Being almost 3 years into my PhD, I’ve written my fair share of academic writing. This also means that I’ve had a huge amount of feedback from my supervisor on my writing style. There are some mistakes that I’ve made (and continue making), which I wish I had got out of the habit of doing sooner. So, I thought I’d share my top 5 tips for writing that I wish I’d known at the beginning:
Get your referencing right at the beginning, not the end
Your university might have particular rules about which referencing style to follow, or you might have had the freedom to choose the style yourself. Having had the choice myself, I decided to stick with what I was familiar with and continue to use the style that I’d used throughout my higher education, MHRA. I’ve learnt, however, that I’m really not as familiar with it as I should be, and this is something I wish I had sorted out before I started writing, rather than, at this point, having to go back and sort out all my many hundreds of references. Trust me, it will save you so much time and effort down the road if you get it right from the beginning. This is true even if you use referencing software such as Mendeley – you need to know your system inside out to make sure your program is getting it right.
Get your punctuation right
There’s nothing like ruining a perfectly good sentence with incorrect punctuation – something I’m still grappling with. Academic writing is so much more nuanced and complex than I ever realised when I started my PhD. I had thought that I was pretty good with grammar, but I quickly came to realise that the bad punctuation habits I had managed to get away with in my previous degrees weren’t going to slide now. I particularly struggle with semi-colons, an elusive little beast that is great to have in your writer’s toolkit, but one I just can’t pin down the correct use of. I’m helping this by (after doing some research) having a little note up on my pin board about how to use it and when. The point is, if you struggle with punctuation, take some time to do your research. There’s a lot of great websites and TED-Ed videos (I found this website particularly useful), so the information is out there, just waiting to be found.
Ask ‘so what?’ after every sentence
This is something I was told at the beginning of my PhD, but I stupidly didn’t pay any attention to. Now that I’m in the process of editing, I’ve realised that it’s a really useful piece of advice that I should have been utilising the whole time I was writing, because it forces you to make sure every sentences serves a purpose. It’s a great way to weed out the ‘fluff’, the sentences full of waffle that don’t actually contribute anything to your sentence, making your writing more concise, more accurate, and clearer. I can’t overstate the importance of this tip!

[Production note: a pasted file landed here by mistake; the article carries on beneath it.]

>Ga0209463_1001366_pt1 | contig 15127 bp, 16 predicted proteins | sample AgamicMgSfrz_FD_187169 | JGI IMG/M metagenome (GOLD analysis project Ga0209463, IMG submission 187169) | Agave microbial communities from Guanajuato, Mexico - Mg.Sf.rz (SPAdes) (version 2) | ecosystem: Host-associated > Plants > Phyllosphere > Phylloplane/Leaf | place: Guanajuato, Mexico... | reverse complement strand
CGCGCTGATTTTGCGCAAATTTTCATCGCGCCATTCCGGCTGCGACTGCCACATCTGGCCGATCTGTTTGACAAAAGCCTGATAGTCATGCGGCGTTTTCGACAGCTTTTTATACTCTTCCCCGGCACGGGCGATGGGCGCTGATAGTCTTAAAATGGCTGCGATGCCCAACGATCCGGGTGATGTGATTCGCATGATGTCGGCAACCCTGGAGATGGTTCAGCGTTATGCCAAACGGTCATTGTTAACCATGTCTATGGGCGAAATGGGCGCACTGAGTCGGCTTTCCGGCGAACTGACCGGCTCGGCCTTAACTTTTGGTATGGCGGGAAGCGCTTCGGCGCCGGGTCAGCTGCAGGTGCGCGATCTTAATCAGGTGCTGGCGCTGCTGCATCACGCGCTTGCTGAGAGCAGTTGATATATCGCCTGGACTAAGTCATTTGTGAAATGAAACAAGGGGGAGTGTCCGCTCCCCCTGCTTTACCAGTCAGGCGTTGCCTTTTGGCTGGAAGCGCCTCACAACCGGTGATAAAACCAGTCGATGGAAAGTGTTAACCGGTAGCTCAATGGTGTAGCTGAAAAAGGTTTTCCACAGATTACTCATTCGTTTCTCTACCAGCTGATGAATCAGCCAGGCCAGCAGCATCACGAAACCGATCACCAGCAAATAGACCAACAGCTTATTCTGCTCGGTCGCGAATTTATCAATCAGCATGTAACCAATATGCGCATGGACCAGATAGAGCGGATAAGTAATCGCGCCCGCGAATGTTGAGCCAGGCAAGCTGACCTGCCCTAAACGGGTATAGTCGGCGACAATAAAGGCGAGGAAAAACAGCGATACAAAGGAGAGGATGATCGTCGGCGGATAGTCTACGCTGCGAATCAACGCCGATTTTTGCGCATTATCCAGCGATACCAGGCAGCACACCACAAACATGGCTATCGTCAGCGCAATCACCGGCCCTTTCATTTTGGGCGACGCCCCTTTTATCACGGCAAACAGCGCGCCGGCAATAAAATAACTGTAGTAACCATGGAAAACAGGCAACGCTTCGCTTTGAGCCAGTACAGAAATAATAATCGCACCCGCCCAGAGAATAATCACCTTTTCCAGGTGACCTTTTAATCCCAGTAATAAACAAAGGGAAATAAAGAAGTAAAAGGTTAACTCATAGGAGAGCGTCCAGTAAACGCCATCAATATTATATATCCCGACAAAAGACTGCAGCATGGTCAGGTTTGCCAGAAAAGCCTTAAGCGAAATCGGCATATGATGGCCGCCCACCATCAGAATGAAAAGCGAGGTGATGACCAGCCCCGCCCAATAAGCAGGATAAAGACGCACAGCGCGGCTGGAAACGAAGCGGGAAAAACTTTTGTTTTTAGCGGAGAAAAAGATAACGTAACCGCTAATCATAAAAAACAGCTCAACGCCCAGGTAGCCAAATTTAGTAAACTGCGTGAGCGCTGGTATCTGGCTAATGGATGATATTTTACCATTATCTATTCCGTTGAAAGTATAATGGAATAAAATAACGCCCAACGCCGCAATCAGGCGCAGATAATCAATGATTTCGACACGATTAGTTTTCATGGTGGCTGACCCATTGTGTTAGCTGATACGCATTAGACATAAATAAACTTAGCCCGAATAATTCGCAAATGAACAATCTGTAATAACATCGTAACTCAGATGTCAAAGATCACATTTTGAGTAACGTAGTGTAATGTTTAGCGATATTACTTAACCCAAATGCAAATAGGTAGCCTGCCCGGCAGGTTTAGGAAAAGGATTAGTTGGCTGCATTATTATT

Avoid the word ‘interesting’ or ‘interestingly’
My supervisor has a lot of things that he calls ‘undergrad-y’ – things he really doesn’t like in PhD writing. The word ‘interesting’ is one of the worst, because it doesn’t really add anything to your sentence. I think of it like how, in primary school, we were told not to use the word ‘nice’ – it’s a bit of a null word. It’s usage can also make it seem like you’re trying too hard to overstate your point, and it may even put you in deep water – what you find interesting might not be interesting at all to your reader, who may then question your judgement on what is ‘interesting’.
Approach everything cautiously
One of the best pieces of wisdom that my supervisor has passed on to me, that he learnt from his supervisor when he was a doctoral student, is to think about your field as a pile of rocks, and your PhD as a little stone to place on top. This is to say that while your research won’t be ground-breaking, it will add a valuable little nugget to the body of knowledge. When writing, it’s important to keep this in mind – overstating your arguments at the expense of all other secondary literature won’t make your research more important, it will make it look like you’re desperate to do so, and be off-putting to your reader. The best approach is to be quietly confident – you want to entice your reader, not put them off. State your points convincingly, but don’t write as though they’re fact or as though yours is the best opinion out there, that will revolutionise the field. Acknowledge the drawbacks to your theory and treat other theories with respect, while maintaining a well-reasoned argument to convince your reader.
I’m not an expert in academic writing – far from it. But I do hope that these little tips and tricks that I’ve learnt along the way will be helpful to anyone in the process of writing, or even editing, their own PhD.
The most important bonus tip I can leave you with is this: practice, practice, practice. Don’t leave all your writing until your final year, having done nothing throughout your first two. Academic writing a skill that needs to be honed slowly, it’s definitely not something you can master quickly. Take the time to develop your writing style, and when you compare your older work to your most recent drafts, you’ll be amazed at how far you’ve come.
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